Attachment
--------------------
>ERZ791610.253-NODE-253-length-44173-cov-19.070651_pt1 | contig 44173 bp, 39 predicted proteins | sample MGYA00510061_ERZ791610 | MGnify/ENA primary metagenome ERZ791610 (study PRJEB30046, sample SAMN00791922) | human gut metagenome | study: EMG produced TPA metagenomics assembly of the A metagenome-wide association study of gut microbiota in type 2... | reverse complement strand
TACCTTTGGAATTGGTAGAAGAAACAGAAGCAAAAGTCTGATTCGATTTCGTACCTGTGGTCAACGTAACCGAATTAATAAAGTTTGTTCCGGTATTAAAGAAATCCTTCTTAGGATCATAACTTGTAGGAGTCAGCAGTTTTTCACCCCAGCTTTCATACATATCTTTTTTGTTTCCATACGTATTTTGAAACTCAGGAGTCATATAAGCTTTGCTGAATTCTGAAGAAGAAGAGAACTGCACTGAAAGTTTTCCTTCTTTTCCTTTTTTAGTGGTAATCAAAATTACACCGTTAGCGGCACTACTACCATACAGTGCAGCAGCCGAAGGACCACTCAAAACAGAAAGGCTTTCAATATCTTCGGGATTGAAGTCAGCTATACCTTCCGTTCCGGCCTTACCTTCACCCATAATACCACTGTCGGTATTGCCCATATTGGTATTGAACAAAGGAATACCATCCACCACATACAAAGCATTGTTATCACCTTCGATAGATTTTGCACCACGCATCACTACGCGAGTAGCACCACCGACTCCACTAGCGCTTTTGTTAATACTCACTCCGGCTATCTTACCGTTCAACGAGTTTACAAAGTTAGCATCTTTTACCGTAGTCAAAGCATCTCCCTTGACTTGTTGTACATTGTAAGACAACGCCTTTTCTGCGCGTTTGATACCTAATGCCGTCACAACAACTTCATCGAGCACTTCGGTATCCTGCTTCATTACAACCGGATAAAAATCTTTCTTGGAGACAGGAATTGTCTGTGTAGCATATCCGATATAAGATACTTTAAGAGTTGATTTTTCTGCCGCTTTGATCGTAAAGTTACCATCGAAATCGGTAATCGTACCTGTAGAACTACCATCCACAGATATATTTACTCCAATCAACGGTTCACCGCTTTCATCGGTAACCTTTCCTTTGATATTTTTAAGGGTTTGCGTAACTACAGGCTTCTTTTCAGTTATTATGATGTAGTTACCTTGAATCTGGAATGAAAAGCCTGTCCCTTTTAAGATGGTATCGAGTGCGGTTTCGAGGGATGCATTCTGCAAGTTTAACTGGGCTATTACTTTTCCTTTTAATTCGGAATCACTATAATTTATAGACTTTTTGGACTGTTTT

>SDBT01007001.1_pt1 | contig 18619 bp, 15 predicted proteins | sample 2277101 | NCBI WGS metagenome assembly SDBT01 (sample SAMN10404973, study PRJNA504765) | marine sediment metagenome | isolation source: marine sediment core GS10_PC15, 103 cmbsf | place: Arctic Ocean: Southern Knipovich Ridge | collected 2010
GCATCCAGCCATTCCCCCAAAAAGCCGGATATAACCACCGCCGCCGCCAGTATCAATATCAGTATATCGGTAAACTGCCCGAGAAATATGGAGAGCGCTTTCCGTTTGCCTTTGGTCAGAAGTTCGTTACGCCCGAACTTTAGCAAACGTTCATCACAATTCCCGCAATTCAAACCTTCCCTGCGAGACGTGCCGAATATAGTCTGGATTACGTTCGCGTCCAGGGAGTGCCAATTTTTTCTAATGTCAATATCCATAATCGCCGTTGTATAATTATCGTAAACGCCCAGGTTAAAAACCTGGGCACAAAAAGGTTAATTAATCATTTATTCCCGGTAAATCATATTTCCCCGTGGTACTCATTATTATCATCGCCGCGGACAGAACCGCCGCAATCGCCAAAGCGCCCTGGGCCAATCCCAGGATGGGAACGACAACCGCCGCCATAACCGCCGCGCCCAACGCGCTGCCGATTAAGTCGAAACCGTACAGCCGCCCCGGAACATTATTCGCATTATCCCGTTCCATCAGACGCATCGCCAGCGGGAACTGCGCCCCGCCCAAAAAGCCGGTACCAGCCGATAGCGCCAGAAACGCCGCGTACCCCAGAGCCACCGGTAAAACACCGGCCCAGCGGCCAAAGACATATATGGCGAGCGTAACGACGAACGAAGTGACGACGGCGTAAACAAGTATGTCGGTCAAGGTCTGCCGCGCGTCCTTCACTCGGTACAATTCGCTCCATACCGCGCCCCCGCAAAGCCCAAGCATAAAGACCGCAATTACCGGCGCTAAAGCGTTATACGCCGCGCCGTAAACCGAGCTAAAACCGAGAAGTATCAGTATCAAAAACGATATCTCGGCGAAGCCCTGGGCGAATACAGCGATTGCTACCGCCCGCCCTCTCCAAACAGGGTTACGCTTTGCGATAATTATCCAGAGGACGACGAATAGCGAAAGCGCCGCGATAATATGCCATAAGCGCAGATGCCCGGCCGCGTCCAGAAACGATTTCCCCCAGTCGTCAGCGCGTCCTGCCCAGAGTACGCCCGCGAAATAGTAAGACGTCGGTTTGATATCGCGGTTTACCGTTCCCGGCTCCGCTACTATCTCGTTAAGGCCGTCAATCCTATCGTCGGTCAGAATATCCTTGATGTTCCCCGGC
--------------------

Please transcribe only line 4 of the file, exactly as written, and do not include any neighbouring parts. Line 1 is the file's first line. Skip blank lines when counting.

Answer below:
GCATCCAGCCATTCCCCCAAAAAGCCGGATATAACCACCGCCGCCGCCAGTATCAATATCAGTATATCGGTAAACTGCCCGAGAAATATGGAGAGCGCTTTCCGTTTGCCTTTGGTCAGAAGTTCGTTACGCCCGAACTTTAGCAAACGTTCATCACAATTCCCGCAATTCAAACCTTCCCTGCGAGACGTGCCGAATATAGTCTGGATTACGTTCGCGTCCAGGGAGTGCCAATTTTTTCTAATGTCAATATCCATAATCGCCGTTGTATAATTATCGTAAACGCCCAGGTTAAAAACCTGGGCACAAAAAGGTTAATTAATCATTTATTCCCGGTAAATCATATTTCCCCGTGGTACTCATTATTATCATCGCCGCGGACAGAACCGCCGCAATCGCCAAAGCGCCCTGGGCCAATCCCAGGATGGGAACGACAACCGCCGCCATAACCGCCGCGCCCAACGCGCTGCCGATTAAGTCGAAACCGTACAGCCGCCCCGGAACATTATTCGCATTATCCCGTTCCATCAGACGCATCGCCAGCGGGAACTGCGCCCCGCCCAAAAAGCCGGTACCAGCCGATAGCGCCAGAAACGCCGCGTACCCCAGAGCCACCGGTAAAACACCGGCCCAGCGGCCAAAGACATATATGGCGAGCGTAACGACGAACGAAGTGACGACGGCGTAAACAAGTATGTCGGTCAAGGTCTGCCGCGCGTCCTTCACTCGGTACAATTCGCTCCATACCGCGCCCCCGCAAAGCCCAAGCATAAAGACCGCAATTACCGGCGCTAAAGCGTTATACGCCGCGCCGTAAACCGAGCTAAAACCGAGAAGTATCAGTATCAAAAACGATATCTCGGCGAAGCCCTGGGCGAATACAGCGATTGCTACCGCCCGCCCTCTCCAAACAGGGTTACGCTTTGCGATAATTATCCAGAGGACGACGAATAGCGAAAGCGCCGCGATAATATGCCATAAGCGCAGATGCCCGGCCGCGTCCAGAAACGATTTCCCCCAGTCGTCAGCGCGTCCTGCCCAGAGTACGCCCGCGAAATAGTAAGACGTCGGTTTGATATCGCGGTTTACCGTTCCCGGCTCCGCTACTATCTCGTTAAGGCCGTCAATCCTATCGTCGGTCAGAATATCCTTGATGTTCCCCGGC